Brogues have stepped a long, long way from the Scottish hills in which they used to frolic. Perfectly perforated, the OG wet-weather farm shoes have evolved into something; the punch-hole design now worn for decorative purposes — not draining water away from the marshes. In fact, it is this patterned detailing that makes brogues, well, brogues today. And, exactly why they are oh so loved by many a stylish shoe maven.
However, brogues are often overlooked by the modern gent: yes, they are more casual than formal dress shoes, and are a touch more show-y too. But, there are so many types of brogues on the market, from traditional shoemakers to luxury brands, that there’s definitely a brogue out there for you.
Making the brogue en vogue again, here’s why you should consider brogues as your next shoe purchase, how to wear them, and where to get the best ones. They aren’t all equal.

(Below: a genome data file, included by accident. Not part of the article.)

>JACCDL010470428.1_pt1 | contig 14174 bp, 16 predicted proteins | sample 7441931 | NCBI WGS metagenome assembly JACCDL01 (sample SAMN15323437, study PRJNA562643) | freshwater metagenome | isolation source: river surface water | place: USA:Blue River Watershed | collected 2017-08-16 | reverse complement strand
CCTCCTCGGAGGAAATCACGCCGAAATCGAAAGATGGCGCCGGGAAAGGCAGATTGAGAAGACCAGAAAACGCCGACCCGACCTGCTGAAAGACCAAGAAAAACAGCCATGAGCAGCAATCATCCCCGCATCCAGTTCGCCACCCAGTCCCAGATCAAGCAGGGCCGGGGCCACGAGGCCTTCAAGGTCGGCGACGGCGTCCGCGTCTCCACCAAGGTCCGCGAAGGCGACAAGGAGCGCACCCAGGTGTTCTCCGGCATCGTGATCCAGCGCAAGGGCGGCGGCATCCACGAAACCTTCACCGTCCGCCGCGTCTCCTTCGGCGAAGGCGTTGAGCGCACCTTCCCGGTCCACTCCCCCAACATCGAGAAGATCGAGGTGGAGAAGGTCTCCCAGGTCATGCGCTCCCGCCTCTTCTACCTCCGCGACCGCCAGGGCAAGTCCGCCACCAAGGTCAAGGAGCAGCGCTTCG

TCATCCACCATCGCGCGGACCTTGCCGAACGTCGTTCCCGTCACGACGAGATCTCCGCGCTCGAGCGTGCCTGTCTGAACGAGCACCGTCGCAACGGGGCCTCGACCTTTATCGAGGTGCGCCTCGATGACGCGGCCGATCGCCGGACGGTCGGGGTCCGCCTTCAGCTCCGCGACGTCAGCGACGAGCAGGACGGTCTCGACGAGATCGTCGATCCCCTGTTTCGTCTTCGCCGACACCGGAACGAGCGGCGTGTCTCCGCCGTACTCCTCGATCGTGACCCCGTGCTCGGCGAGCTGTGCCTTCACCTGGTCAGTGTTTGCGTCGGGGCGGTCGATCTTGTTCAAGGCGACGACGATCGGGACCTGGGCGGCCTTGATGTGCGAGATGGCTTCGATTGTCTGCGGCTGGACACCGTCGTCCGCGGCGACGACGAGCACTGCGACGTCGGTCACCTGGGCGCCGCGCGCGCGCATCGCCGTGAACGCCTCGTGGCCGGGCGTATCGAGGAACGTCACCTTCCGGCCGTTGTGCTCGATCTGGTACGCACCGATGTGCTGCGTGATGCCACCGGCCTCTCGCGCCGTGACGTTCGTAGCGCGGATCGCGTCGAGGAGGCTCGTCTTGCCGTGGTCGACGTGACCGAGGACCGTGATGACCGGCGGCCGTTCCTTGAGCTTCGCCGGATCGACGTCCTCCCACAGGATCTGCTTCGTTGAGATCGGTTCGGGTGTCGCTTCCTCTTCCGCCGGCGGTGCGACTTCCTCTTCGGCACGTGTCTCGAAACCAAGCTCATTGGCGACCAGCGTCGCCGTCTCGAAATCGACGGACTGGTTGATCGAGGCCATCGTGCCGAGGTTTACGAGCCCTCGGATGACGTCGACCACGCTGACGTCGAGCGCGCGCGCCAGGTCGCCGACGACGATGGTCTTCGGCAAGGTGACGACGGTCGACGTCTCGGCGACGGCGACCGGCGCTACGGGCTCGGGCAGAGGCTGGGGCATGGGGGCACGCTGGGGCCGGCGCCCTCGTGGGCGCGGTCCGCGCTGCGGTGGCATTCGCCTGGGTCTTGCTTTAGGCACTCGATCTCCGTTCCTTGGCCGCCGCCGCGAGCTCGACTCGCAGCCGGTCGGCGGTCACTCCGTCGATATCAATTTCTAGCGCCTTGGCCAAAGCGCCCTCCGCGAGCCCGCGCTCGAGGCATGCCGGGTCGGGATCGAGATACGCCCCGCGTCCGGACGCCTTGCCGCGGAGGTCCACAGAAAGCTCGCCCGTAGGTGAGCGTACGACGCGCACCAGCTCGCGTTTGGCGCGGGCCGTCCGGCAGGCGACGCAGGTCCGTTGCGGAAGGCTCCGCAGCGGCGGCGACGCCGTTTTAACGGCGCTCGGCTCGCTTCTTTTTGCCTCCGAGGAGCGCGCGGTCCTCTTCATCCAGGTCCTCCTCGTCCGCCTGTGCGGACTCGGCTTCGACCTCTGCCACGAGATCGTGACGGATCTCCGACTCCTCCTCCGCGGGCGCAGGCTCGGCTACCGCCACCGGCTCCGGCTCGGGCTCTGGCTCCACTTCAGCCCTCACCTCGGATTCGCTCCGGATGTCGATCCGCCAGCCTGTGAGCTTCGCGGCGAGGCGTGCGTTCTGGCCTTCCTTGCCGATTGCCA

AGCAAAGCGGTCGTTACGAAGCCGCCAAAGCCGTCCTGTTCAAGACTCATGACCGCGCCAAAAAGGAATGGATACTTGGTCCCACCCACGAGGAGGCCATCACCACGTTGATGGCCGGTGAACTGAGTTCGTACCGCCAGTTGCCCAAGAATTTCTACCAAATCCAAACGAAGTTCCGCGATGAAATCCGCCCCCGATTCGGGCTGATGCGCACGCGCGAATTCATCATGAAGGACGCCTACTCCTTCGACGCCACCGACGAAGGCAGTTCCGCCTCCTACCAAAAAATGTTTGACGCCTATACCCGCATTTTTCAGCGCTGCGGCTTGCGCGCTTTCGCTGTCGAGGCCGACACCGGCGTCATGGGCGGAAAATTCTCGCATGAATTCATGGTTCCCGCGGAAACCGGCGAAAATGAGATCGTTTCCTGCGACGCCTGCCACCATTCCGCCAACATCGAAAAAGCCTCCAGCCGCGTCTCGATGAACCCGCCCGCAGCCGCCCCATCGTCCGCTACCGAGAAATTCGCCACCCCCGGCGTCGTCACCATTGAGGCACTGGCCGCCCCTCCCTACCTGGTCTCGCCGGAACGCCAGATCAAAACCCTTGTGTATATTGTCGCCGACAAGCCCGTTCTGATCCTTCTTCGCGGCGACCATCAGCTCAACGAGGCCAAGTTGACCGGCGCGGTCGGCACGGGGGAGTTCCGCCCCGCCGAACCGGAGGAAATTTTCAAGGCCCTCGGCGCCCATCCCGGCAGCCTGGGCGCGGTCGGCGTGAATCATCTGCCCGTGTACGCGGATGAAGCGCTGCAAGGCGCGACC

What’s In A Brogue?
Before we start talking the benefits of brogues or how to wear them, we tapped Nick Schaerf, co-founder of men’s luxury shoe store, Double Monk, to clear the sartorial air regarding the brogue.
“A brogue is distinguished by a pattern of holes punched in the leather uppers of the shoe,” says Schaerf. “Most of the punching – known as broguing – appears along the seams of the shoe, although some brogues also have a punched motif on the toe, known as a ‘medallion’.
Where Can It Appear?
There’s no ‘strictly speaking’ when talking brogues and the shoe forms they take. Today, brogues come as Oxford or Derby shoes, boots, loafers and even monk shoes, both single or double strap.
“Generally, you will find that lace up shoes or boots are more commonly brogued than monks or loafers,” says Schaerf. “This is because broguing is traditionally a country thing – originally brogues were designed for walking through the wet Scottish countryside and the holes went right through the leather so that water could escape – so it is usually found on walking shoes.”
Lately too, brogues have even taken on sneaker soles for a take on comfort that is looks dressier.
What To Look For?